When Karen Peck was a child, her parents took her to marathon, all-night gospel “sings” at the Atlanta Civic Center.
Standing on tiptoe in her chair to see the performers, she was enraptured—in every sense of that word—with the stalwart piano chords, homespun pageantry, and the solace of old-time religion on tear-streaked faces. When the anointing came, as they say, on Vestal Goodman, that big-voiced “Queen of Southern Gospel” would start waving her trademark handkerchief over her bouffant in fluttery, divine semaphore.
“I was uplifted and just mesmerized by it all,” Peck says, enough so to form her own girl group called The Joyful Trio, setting the tone for a lengthy career as an award-winning, chart-topping gospel artist who is a mainstay of the “Gaither Homecoming” series. Now 51 and fronting Karen Peck and New River, she is serving her second term as the first female president of the Southern Gospel Music Association, based in its Hall of Fame museum at Dollywood. Look for her alongside Dolly Parton and Queen Latifah in an upcoming movie about a struggling choir.
“I was tickled that I got to use the word ‘y’all’ on camera,” she says, of the project, filmed around Atlanta. Its title, appropriately, is Joyful Noise.
Making peace with tradition
Ever since James D. Vaughan officially established Southern Gospel as a male, quartet-based genre in 1910, its performers, like other sacred-music communities, have argued intramurally over issues of showmanship and solemnity.
“I believe entertainment is a type of ministry,” says Peck, who comes across as a blond beatitude with a killer wardrobe. “I want the audience to love the music and to feel the love of Christ through the music. People are genuinely hurting out there. My calling, I believe, is to share hope and encouragement through music, to let folks know that the Lord is with them. And if I can make ’em laugh a little between songs, I don’t think there’s anything wrong with that.” She adds with a wink, “I may get in trouble for saying that!”
Regardless of the tempo of her songs, Peck’s lyric soprano confides, reassures, and entreats like an aural Balm of Gilead. “I think she has one of the best voices in gospel music,” says Stella Parton. Peck’s “Four Days Late,” invoking the Biblical story of Lazarus and recorded 48 hours after the 9/11 terrorist attacks, recently was named “Song of the Decade” by The Singing News magazine, the industry’s leading trade publication, and her New River ensemble—consisting of her alto-range sister, Susan Peck Jackson, and Jeff Hawes, a vocalist and pianist— has been nominated three times for a Grammy and multiple times for Dove Awards. Peck also has received 11 “Favorite Soprano Fan Awards” from the readers of The Singing News, and New River has enjoyed five consecutive No. 1 songs.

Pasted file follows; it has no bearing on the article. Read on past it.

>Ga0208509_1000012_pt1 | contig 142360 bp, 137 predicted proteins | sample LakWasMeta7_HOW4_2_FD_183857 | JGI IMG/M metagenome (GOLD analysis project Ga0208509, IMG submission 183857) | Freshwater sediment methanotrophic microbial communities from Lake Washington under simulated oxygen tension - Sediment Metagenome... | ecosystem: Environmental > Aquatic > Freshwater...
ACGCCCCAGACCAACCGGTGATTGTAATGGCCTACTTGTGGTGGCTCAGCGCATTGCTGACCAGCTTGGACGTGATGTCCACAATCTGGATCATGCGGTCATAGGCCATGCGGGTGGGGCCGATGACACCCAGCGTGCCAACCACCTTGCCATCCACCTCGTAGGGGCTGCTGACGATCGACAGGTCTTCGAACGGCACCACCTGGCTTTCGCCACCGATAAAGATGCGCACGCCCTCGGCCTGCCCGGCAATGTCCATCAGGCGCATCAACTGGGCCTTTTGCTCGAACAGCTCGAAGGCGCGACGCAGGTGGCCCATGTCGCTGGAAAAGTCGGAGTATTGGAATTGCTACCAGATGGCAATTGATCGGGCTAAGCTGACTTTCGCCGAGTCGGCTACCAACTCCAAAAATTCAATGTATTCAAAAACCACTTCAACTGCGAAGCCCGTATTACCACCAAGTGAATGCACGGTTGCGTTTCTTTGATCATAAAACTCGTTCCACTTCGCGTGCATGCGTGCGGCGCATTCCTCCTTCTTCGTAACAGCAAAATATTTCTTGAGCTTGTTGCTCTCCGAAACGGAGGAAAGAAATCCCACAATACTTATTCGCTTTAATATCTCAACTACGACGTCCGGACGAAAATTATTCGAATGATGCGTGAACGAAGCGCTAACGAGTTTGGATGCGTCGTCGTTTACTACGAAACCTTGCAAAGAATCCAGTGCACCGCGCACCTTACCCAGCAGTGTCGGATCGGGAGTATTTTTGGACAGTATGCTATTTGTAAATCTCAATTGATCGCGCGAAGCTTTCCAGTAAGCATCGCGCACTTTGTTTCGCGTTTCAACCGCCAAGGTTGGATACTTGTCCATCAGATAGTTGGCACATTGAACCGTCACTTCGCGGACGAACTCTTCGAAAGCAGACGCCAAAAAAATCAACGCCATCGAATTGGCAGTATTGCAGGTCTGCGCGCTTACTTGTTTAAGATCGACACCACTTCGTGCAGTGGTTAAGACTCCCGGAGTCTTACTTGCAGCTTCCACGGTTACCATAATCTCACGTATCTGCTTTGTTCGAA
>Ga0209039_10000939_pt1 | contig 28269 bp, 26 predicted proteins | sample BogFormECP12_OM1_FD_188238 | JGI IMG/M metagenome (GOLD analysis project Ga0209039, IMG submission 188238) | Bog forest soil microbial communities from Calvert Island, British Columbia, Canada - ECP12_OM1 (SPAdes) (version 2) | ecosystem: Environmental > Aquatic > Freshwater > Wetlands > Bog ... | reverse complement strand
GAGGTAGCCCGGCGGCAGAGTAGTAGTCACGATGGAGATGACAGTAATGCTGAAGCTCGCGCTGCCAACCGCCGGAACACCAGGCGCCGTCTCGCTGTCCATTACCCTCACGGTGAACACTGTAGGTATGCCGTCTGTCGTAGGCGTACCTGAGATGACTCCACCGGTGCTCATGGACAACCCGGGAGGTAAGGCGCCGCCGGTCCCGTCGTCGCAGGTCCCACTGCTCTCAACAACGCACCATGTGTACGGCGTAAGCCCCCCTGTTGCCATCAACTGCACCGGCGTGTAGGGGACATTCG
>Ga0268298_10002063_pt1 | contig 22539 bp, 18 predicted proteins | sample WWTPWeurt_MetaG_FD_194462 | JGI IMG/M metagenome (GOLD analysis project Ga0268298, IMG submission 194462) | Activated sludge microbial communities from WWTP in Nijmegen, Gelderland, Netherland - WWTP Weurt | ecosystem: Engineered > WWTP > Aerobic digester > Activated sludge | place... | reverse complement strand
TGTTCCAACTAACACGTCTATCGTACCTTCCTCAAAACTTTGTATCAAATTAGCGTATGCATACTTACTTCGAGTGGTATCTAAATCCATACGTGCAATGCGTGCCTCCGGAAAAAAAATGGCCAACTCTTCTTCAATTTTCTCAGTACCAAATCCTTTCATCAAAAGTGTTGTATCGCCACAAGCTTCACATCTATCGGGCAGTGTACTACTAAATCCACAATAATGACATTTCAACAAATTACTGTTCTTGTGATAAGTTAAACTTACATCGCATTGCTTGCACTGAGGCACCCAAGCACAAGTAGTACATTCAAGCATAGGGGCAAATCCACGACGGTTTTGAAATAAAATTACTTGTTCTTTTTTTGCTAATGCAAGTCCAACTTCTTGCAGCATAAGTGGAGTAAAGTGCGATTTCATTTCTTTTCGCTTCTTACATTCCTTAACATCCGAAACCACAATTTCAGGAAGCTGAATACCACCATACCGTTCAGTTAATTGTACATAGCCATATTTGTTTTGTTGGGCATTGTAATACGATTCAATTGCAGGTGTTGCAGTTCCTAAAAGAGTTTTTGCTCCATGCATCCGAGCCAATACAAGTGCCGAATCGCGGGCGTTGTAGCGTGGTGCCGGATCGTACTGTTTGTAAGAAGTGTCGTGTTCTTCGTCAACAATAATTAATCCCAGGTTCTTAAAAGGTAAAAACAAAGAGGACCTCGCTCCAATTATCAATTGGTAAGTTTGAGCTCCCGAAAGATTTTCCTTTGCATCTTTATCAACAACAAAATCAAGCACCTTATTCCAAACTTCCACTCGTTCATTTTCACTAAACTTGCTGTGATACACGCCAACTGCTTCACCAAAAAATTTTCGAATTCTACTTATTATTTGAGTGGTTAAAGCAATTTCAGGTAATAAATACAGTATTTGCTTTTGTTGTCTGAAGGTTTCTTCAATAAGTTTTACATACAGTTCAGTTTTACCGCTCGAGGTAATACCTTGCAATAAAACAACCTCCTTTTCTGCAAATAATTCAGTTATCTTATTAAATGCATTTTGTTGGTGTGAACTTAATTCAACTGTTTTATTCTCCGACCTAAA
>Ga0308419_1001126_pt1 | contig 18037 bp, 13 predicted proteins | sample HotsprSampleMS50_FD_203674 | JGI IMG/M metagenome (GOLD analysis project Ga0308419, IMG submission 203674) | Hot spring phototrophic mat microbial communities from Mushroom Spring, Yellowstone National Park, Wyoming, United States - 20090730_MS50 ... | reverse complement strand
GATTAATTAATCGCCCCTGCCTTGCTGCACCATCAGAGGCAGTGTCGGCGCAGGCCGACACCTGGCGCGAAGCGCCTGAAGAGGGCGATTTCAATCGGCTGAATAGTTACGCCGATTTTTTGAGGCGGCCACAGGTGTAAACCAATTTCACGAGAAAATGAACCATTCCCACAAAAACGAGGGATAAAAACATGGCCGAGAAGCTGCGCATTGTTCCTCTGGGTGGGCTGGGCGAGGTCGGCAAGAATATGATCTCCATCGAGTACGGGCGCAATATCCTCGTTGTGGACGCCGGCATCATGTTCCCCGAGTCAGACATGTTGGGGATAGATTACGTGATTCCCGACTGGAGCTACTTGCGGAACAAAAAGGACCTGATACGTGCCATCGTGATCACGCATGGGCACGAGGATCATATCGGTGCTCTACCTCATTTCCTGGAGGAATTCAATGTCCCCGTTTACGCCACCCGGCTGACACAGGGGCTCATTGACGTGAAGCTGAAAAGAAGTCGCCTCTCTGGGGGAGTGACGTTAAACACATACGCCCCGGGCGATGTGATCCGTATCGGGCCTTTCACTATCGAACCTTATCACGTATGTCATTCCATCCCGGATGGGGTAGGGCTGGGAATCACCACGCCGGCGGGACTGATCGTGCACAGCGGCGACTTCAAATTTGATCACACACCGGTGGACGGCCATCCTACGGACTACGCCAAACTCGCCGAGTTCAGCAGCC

“I’ve been performing and touring for 31 years, but I still have a lot to learn,” says Peck in her home near Dahlonega, where she just returned from a festival in Sweden. “I said ‘y’all’ to the interpreter and then said, ‘Now you’re speaking Southern Swedish!’ Uh, I don’t think they got that joke, judging from their faces. But the spirit of God knocked down all the language barriers once the music started.”
Great job, great boss
Peck grew up nearby in Gainesville, Georgia. “Instead of a poster of Shaun Cassidy on my bedroom wall, I had one of The Nelons,” she says, referring to the latter incarnation of the venerable LaFevres. “Well, I had a crush on Donny Osmond, too, but I would look at that poster of The Nelons and pray, ‘Lord, if you can’t put me with that group, please put me with one like them!”
A promoter asked the Joyful Trio to open for the LaFevres, and she soon was on her way. She studied piano, music, voice, and elementary education at Brenau Women’s College, and in 1981, during her sophomore year, the Nelons invited her to join them.
“I was green as all get-out, wearing those fancy dresses and feeling like Cinderella, traveling all over the place,” she says. “As is often the case, I didn’t realize just how blessed I was at the time, but I was living my dream.”
Peck performed with The Nelons for about 10 years. Then she married Rickey Gooch and planned to semi-retire and start a family. “I thought I’d just perform locally, but God had other plans.” The progressive, upbeat sound of New River—“the Lord loved to be near water,” as she explains the name—quickly acquired a following, and Peck became part of the evangelical gentry, gigging in Branson and entertaining on cruises with Mike Huckabee and the Rev. Charles Stanley. She has home-schooled her two children.
Her husband converted his family’s “homeplace” in Yahoola (“Yay-hooler,” in the local dialect) into a gospel compound called New River Park, with a stage designed to look like a country chapel, covered in weathered, dun-colored wood and a tin roof. For the past decade, the band has played host to “Christian Music Nights,” an annual, weekend-long “homecoming” held around Father’s Day. It attracts veterans such as the Lewis Family, The Primitive Quartet, and Jeff and Sheri Easter, as well as up-and-comers like CS&K and Brian Free and Assurance.
“We spend days just planning the meals!” says Sheri Easter. “And the grounds are so beautiful. In the twilight, you see the chapel’s cross silhouetted against the sky, and there’s nothing quite like it. We all know each other for the most part in the gospel community and try to support each other, so it’s good to see all of these familiar faces, catch up, and enjoy the fellowship.”
New River just released an album titled Reach Out, and Peck sings one of her songs on the soundtrack for Joyful Noise.
“I love my job, and I couldn’t ask for a better boss,” she quips about her musical ministry, “and I have one great retirement plan, let me tell you.”